What attitude do you choose today?

Wednesday, January 7, 2009

Biggest Loser Blog Edition

I sent an e-mail to sign up for The Biggest Loser Blog Edition. I haven't seen my name on the blog yet, so I hope I'm still in it. I sent a follow-up e-mail so hopefully it'll get worked out.

For those on BLBE, I use this blog at blog to for my weight loss blog. That might be why my name isn't yet on the site, because I think they needed a blog through blogger or wordpress to show up on the RSS feed. Oh well.

Friday, December 12, 2008

Trying to Save the World

Just in case you are not aware, you will not be able to ask a person with autism "how are you feeling today? Are you feeling any different than last week? Have you noticed a change in your mood since we started the new medication? Do you have any complaints?" and expect them to answer you.

Just so you understand, when you ask me to 'do you a favor' and find these answers for you, I can't. The person with autism does not understand you asking him about his mood just as much as you don't understand him.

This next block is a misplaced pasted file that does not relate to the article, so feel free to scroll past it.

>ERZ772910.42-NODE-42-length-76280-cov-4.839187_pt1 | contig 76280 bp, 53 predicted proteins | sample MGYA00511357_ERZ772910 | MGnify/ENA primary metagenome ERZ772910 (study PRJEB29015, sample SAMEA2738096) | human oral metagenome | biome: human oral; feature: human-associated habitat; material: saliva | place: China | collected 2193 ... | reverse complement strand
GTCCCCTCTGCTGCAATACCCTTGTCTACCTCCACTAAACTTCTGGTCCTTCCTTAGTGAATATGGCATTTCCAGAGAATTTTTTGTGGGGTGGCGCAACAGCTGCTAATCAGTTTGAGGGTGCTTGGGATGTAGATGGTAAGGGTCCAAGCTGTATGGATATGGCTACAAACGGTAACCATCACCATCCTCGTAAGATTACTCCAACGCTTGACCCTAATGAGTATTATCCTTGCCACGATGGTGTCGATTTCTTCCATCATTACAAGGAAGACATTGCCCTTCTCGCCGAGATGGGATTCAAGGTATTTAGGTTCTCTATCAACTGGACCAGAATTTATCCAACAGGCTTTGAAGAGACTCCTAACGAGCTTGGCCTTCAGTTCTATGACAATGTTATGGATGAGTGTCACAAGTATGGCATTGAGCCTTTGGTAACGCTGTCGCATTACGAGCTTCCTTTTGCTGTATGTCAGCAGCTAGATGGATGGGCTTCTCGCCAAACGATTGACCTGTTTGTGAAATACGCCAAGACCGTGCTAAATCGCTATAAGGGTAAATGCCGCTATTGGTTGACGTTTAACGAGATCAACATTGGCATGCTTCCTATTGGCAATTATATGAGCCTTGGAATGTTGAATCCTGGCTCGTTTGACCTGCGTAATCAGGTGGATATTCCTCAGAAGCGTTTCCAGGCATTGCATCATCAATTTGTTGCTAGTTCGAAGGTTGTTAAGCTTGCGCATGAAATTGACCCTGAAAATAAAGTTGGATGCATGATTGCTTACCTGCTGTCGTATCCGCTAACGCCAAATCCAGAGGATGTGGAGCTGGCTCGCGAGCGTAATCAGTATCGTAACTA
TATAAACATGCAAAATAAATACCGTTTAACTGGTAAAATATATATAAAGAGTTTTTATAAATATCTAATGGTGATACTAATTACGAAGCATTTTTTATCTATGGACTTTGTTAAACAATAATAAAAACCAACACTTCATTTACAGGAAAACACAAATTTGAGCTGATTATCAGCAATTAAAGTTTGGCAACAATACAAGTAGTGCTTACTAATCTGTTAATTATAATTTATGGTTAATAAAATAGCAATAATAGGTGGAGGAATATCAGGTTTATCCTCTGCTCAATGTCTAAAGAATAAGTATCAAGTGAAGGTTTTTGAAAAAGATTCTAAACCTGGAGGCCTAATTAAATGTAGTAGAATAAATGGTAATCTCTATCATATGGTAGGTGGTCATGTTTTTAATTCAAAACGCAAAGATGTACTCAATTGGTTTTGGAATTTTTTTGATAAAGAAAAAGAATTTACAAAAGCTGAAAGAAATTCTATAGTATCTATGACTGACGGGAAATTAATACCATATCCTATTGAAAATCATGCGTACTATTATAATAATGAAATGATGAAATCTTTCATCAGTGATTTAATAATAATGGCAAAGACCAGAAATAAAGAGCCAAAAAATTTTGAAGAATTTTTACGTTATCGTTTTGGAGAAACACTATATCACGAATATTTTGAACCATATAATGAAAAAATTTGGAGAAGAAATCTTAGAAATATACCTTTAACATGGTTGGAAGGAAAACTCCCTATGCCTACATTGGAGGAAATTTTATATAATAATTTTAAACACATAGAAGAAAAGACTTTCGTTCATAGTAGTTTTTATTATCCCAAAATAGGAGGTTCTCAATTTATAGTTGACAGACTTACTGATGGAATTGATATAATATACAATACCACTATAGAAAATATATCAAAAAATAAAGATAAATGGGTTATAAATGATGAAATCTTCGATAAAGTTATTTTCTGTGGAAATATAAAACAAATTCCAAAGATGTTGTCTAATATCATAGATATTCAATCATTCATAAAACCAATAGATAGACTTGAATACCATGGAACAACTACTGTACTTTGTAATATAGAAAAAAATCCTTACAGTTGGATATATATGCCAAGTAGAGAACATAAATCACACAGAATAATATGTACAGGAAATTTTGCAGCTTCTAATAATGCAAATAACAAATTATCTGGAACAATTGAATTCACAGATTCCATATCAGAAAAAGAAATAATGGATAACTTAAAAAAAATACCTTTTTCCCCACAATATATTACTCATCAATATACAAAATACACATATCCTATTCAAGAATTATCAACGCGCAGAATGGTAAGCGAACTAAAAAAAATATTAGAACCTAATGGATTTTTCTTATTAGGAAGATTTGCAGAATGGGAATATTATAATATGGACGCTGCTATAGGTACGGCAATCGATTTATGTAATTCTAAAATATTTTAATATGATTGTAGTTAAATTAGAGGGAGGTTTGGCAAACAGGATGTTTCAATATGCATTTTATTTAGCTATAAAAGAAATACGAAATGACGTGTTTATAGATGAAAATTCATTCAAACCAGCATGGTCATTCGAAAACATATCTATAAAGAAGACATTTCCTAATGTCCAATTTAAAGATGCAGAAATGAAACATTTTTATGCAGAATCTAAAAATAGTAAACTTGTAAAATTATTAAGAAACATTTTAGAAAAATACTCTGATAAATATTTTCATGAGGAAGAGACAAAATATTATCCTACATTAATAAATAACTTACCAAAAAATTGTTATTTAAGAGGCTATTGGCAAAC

If only all doctors understood patients with autism like I do. But sadly they don't. And of course their answer is to shove more drugs down their throat. *sigh*

And it breaks my heart. Because this person with autism melts my heart, and no one else understands him.

Friday, October 31, 2008

Music and the Brain

Today the assistsant medical director of my hospital discovered I was the music therapist. He very much values music therapy and was sharing with me today about how he is collaborating with a professor in the conservatory of music at UMKC to teach a class with. Let me back up, our hospital is a teaching hospital and he is the Chair of the Department of Psychiatory at UMKC. So he trains lots of medical students. Well, he went on to say that next year he and this music faculty (a music composition professor, not music therapy) are going to have a class called Music and Medicine. He asked me if I would come and speak to the class. What?! For real?! Medical students, and me, talking about music and medicine? Scary.